Dozens of saltwater beaches with warm water are great for swimming, building sandcastles, or searching for beach glass. Cabot Links is a new golf course in Inverness where every hole offers an ocean view and it is already getting rave reviews. There are many options for kayaking, cycling, sailing, whale watching, fishing, or hiking. The Cape Mabou trails explore an undeveloped part of the coast and a trail map is available for sale at local businesses. West Mabou beach has a series of short hiking trails. You’ll see eagles everywhere, and might also spot moose, deer, or black bears. You can also take whale watching trips. Fish for salmon, pick wild strawberries or blueberries, or if you know how to identify them, chanterelle mushrooms.
In Cape Breton and just over the causeway, you can find my work, and that of many wonderful local artists and artisans, at these galleries:
Inverness County Centre for the Arts (ICCA), Inverness, Cape Breton Island, Nova Scotia, open May-October, 902-258-2533. Monthly shows from May through October and an excellent shop. See photos below of its garden and the two main galleries.
Cape Breton Centre for Craft and Design, Sydney, Cape Breton Island, Nova Scotia, open year round, 902-270-7491. This organization also published the wonderful guide Cape Breton Artisan Trail Map which lists dozens of artists who have studios open to the public.
Arts North, Cape North, Cape Breton Island, Nova Scotia, open June-October, 902-383-2732. A must stop on the famous Cabot Trail.
Four Mermaids, Port Hood, Cape Breton Island, Nova Scotia, open June-October, 902-787-3030. A quirky selection of gifts and crafts, many with a maritime theme.
Lyghtesome Gallery, Antigonish, Nova Scotia, open year round, 902-863-5804. This gallery, small in size but not in scope, has a stunning collection of art.
Other favourite Cape Breton attractions
Aside from the famous Cabot Trail, which is well worth several days, here are two attractions in other parts of Cape Breton that I particularly recommend:
Take an underground tour at the Cape Breton Miner’s Museum informed by the personal story of a retired miner. If possible, attend an evening concert of The Men of the Deeps, an amazing choir of working and retired coal miners.
Fortress of Louisbourg, a reconstructed 18th-century French fortified town with costumed interpreters, restaurants with authentic traditional food, and more. The story of how the reconstruction was done by laid-off coal miners is fascinating too.
Some Cape Breton specialties are oat cakes, fresh lobster or crab, fish cakes, strawberry shortcake, and a good cup of tea.
The Red Shoe Pub is famous for live music, sophisticated food, and a fun atmosphere. TripAdvisor.com rates it as the number one restaurant in Cape Breton.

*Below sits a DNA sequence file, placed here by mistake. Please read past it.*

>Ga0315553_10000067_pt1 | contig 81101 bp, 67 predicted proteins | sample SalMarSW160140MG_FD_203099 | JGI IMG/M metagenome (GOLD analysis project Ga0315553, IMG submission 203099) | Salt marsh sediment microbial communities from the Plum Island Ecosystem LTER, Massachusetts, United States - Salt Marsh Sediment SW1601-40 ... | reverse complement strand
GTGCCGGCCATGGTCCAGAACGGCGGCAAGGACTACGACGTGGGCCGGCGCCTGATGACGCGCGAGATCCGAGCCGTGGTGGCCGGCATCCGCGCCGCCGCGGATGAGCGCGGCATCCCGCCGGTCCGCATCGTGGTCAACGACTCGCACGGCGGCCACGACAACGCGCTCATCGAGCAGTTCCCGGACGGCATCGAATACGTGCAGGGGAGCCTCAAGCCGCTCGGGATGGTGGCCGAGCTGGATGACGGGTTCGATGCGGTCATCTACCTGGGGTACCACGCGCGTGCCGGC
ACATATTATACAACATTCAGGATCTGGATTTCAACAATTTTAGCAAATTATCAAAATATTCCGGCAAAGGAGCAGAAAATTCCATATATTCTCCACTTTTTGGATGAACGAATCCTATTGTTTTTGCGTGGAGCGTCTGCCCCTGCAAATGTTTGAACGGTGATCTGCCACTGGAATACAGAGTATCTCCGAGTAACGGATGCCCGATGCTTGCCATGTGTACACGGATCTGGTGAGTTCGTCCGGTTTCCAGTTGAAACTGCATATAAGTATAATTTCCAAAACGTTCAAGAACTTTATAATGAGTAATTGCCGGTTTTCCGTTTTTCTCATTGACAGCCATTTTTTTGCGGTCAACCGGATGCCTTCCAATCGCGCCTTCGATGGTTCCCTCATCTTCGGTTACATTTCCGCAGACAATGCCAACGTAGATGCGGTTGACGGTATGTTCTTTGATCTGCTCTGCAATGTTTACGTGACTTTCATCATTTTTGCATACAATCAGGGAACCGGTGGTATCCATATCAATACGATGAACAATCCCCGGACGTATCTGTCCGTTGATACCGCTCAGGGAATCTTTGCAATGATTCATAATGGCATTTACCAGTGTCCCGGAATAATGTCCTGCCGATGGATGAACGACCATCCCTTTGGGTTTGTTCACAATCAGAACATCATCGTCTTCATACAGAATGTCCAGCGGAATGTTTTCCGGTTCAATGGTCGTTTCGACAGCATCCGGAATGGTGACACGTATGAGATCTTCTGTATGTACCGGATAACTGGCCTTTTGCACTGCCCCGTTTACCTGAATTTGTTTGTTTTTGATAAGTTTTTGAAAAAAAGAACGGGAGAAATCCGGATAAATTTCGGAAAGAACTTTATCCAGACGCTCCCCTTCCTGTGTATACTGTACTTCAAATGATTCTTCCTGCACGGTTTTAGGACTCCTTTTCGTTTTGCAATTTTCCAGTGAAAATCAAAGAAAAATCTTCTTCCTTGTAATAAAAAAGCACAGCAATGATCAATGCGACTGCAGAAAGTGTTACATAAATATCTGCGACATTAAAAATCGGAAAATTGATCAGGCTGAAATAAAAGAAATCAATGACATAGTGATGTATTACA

The Mull Café, open all year round for lunch and dinner, is a favourite of locals and has wonderful seafood chowder.
The Glenora Distillery, North America’s only single-malt whiskey distillery, has an excellent restaurant with local produce, a pub with traditional music afternoons and evenings, and an inn.
Nighttime music at the Red Shoe Pub.
Glenora Distillery’s reflecting pool.
Mabou River Inn is a friendly place, serves an excellent breakfast to guests and pizza in the evenings, and is a short walk into the village.
The Inn at Glendyer has received top ratings from TripAdvisor.com and has a hot tub.
Laurel's Bed and Breakfast is in a beautifully renovated farmhouse with gorgeous antiques.
Duncreigan Country Inn overlooks Mabou Harbour.
Ceilidh Cottages is near West Mabou beach and has camping for RVs or tents.
Clayton Farm Bed & Breakfast is a working farm on its own peninsula in the Mabou estuary; firstname.lastname@example.org, 902-945-2719.
The most popular time to visit is June through mid-October. The official Nova Scotia tourism site has lots of information and they will send you a large publication called the Doers and Dreamers Guide. Check out Trip Advisor’s list of things to do in Cape Breton, and also the reviews of two Mabou enterprises: the Inn at Glendyer and the Red Shoe Pub. Find out what music and other events will be happening during your visit at C. B. Choices.
A coastline worth exploring by land or by sea.
These photos—bikers enjoying the view, the Celtic Music Interpretive Centre, the beach, fishing for salmon, hiking in Cape Mabou, the ICCA, Louisbourg, the Glenora Distillery, and hikers exploring the coastline —are all courtesy of Nova Scotia Tourism, Culture and Heritage.